Ophelia’s brother and Polonius’s son. A student at a university in France, Laertes is gallant, worldly, hotheaded, and obsessed with his family’s honor. In hopes of avenging Polonius and Ophelia’s deaths, Laertes conspires with Claudius to murder Hamlet, challenging Hamlet to a duel armed with a poison-tipped sword. He succeeds in stabbing Hamlet with the sword, but their weapons are switched during the fight, and Hamlet fatally stabs Laertes with the poisoned sword as well. As he dies, Laertes is remorseful over the deaths of Hamlet and Gertrude (who unknowingly drank from a cup of poisoned wine, Claudius’s backup plan should the duel fail), and calls out to Hamlet that “the king’s to blame,” implicating Claudius in their murders. Hamlet, realizing the sword is poisoned, stabs Claudius and forces him to drink the poisoned wine. Just before Laertes perishes, he cries out that Claudius has gotten the fate he deserves, and that he forgives Hamlet.
Laertes Quotes in Hamlet
The Hamlet quotes below are all either spoken by Laertes or refer to Laertes. For each quote, you can also see the other characters and themes related to it (each theme is indicated by its own dot and icon, like this one: Note: all page numbers and citation info for the quotes below refer to the Simon & Schuster edition of Hamlet published in 1992.).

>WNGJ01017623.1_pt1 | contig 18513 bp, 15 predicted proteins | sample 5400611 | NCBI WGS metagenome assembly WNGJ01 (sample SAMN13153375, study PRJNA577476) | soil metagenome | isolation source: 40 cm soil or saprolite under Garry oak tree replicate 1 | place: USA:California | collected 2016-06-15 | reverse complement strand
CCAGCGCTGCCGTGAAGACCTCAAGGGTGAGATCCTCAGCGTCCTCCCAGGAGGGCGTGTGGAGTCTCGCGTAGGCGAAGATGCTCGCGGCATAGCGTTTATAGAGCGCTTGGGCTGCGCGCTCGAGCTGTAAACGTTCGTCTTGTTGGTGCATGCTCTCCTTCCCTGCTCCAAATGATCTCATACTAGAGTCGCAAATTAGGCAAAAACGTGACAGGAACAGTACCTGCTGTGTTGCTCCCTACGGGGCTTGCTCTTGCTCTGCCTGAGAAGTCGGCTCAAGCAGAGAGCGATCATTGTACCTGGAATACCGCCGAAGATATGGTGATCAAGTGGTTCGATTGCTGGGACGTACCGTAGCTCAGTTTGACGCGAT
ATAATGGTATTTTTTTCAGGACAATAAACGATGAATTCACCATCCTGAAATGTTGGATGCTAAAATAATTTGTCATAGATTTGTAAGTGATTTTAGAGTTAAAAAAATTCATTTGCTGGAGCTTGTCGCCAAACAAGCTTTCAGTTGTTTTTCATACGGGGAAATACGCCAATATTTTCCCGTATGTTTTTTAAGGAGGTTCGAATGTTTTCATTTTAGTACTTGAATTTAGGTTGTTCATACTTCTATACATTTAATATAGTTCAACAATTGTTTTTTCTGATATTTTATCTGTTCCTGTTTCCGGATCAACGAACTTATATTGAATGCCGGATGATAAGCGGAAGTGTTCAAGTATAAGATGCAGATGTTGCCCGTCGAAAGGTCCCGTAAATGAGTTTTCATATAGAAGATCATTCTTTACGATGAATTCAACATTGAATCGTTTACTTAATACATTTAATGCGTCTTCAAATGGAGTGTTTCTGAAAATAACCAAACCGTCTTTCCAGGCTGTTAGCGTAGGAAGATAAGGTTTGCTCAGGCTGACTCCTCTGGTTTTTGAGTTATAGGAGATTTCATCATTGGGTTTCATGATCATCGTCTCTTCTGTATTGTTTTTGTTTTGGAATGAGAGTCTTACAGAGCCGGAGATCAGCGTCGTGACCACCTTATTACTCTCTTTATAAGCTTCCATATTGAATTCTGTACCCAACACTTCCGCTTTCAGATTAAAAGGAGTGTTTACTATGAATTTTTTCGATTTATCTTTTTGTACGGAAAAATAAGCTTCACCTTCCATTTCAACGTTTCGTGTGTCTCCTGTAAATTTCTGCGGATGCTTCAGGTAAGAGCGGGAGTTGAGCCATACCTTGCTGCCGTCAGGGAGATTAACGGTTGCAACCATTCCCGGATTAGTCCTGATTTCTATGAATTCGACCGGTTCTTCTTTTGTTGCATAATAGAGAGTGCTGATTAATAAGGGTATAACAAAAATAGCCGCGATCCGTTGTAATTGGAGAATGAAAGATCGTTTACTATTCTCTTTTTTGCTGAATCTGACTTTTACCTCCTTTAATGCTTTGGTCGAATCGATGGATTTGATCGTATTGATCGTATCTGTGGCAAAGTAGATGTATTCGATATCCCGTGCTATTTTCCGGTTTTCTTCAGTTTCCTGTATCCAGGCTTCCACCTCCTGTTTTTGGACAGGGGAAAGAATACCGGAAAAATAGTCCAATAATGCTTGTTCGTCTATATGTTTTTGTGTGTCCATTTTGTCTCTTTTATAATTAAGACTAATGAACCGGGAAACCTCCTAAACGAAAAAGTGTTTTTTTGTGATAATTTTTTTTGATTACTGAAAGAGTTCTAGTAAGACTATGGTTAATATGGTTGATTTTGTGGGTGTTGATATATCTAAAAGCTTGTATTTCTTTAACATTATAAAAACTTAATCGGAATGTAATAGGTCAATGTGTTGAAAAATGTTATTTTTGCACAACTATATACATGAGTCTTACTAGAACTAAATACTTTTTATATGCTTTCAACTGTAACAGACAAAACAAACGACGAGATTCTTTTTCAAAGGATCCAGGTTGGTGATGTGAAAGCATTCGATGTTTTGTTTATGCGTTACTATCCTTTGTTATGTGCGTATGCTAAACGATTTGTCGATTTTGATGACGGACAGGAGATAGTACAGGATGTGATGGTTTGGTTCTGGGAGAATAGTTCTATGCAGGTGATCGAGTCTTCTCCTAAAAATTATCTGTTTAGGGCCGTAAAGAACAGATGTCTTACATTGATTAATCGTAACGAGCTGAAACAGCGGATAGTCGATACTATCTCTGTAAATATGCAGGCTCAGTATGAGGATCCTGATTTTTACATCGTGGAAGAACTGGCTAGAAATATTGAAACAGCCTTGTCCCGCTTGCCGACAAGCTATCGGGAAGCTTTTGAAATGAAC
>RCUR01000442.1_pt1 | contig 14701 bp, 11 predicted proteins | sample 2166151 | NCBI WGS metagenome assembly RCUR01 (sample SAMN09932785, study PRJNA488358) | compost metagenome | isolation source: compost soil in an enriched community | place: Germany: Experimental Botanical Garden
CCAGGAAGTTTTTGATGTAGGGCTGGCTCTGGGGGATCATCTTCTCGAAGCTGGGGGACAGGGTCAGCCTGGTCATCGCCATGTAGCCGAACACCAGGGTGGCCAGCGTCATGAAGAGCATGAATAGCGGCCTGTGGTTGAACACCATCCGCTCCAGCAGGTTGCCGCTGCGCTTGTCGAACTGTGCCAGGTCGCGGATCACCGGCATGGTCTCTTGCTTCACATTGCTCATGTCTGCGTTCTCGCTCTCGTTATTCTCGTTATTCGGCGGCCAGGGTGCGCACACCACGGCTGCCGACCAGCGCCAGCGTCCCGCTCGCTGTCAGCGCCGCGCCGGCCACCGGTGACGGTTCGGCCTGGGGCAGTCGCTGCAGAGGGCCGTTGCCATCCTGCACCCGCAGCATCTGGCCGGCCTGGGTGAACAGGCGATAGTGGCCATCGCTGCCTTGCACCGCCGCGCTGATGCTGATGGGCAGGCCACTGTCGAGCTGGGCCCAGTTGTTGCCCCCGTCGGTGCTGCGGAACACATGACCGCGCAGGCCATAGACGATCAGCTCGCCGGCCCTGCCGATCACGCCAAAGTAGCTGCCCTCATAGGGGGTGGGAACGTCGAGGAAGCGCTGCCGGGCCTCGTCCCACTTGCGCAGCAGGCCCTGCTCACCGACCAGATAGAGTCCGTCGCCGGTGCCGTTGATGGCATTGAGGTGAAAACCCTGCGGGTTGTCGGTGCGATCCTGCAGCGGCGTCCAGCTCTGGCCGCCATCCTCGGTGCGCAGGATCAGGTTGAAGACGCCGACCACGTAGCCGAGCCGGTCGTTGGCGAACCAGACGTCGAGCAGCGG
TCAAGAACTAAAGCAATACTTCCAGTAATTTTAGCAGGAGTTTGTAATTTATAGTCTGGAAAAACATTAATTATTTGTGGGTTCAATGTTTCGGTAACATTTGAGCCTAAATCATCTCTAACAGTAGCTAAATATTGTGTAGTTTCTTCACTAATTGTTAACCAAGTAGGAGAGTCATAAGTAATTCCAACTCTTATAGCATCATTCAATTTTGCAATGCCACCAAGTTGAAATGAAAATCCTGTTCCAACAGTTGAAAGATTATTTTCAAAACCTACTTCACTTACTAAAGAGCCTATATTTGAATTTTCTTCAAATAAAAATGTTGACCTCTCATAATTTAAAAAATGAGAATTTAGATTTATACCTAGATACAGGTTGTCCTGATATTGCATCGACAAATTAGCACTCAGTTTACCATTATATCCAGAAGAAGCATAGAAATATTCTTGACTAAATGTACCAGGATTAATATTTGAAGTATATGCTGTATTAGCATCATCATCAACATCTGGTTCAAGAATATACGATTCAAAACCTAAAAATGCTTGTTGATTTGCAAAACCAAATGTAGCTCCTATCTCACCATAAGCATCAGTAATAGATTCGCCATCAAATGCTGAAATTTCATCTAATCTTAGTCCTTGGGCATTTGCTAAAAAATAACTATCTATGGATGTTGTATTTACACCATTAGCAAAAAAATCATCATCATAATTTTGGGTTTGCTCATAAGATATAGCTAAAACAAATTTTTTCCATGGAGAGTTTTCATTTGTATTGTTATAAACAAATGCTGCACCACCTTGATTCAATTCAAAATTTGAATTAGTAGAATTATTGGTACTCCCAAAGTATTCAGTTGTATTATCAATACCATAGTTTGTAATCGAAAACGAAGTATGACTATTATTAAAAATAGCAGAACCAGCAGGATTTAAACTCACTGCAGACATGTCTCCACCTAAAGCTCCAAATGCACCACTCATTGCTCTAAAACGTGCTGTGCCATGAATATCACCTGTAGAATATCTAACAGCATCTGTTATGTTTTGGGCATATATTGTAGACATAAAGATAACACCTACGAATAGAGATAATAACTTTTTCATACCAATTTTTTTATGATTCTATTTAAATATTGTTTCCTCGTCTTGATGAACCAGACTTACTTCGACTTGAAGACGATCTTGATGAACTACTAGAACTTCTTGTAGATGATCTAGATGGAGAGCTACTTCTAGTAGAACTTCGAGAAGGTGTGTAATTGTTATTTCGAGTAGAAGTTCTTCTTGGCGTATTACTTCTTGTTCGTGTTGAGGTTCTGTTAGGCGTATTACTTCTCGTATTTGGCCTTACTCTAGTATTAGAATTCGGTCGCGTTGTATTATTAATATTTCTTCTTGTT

Laertes Character Timeline in Hamlet
The timeline below shows where the character Laertes appears in Hamlet. The colored dots and icons indicate which themes are associated with that appearance.
Act 1, Scene 2
...new wife Gertrude, Hamlet’s mother and the queen; Hamlet himself; Claudius’s councilor Polonius; Polonius’s children Laertes and Ophelia; and several members of court. Claudius delivers a long monologue in which he... (full context)
Act 1, Scene 3
Act 2, Scene 1
Act 4, Scene 5
...loud noise outside, and then a messenger comes into the hall. The messenger reports that Laertes has taken up arms against Claudius—and that he has the support of the Danish people,... (full context)
Act 4, Scene 7
...Hamlet—one for Claudius, and one for the queen. Claudius offers to read them aloud for Laertes. Hamlet’s letter to Claudius reveals that he has been “set naked on [Claudius’s] kingdom”—in other... (full context)
Act 5, Scene 1
...that Ophelia is the one who has died, cries out in pain. He watches as Laertes, distraught, jumps into his sister’s grave and continues loudly weeping for her. Hamlet comes forward,... (full context)
Act 5, Scene 2
...doors—there has been “treachery” in the hall, and they must find out who is responsible. Laertes, however, speaks up and confesses that he is the traitor. He tells Hamlet that Hamlet... (full context)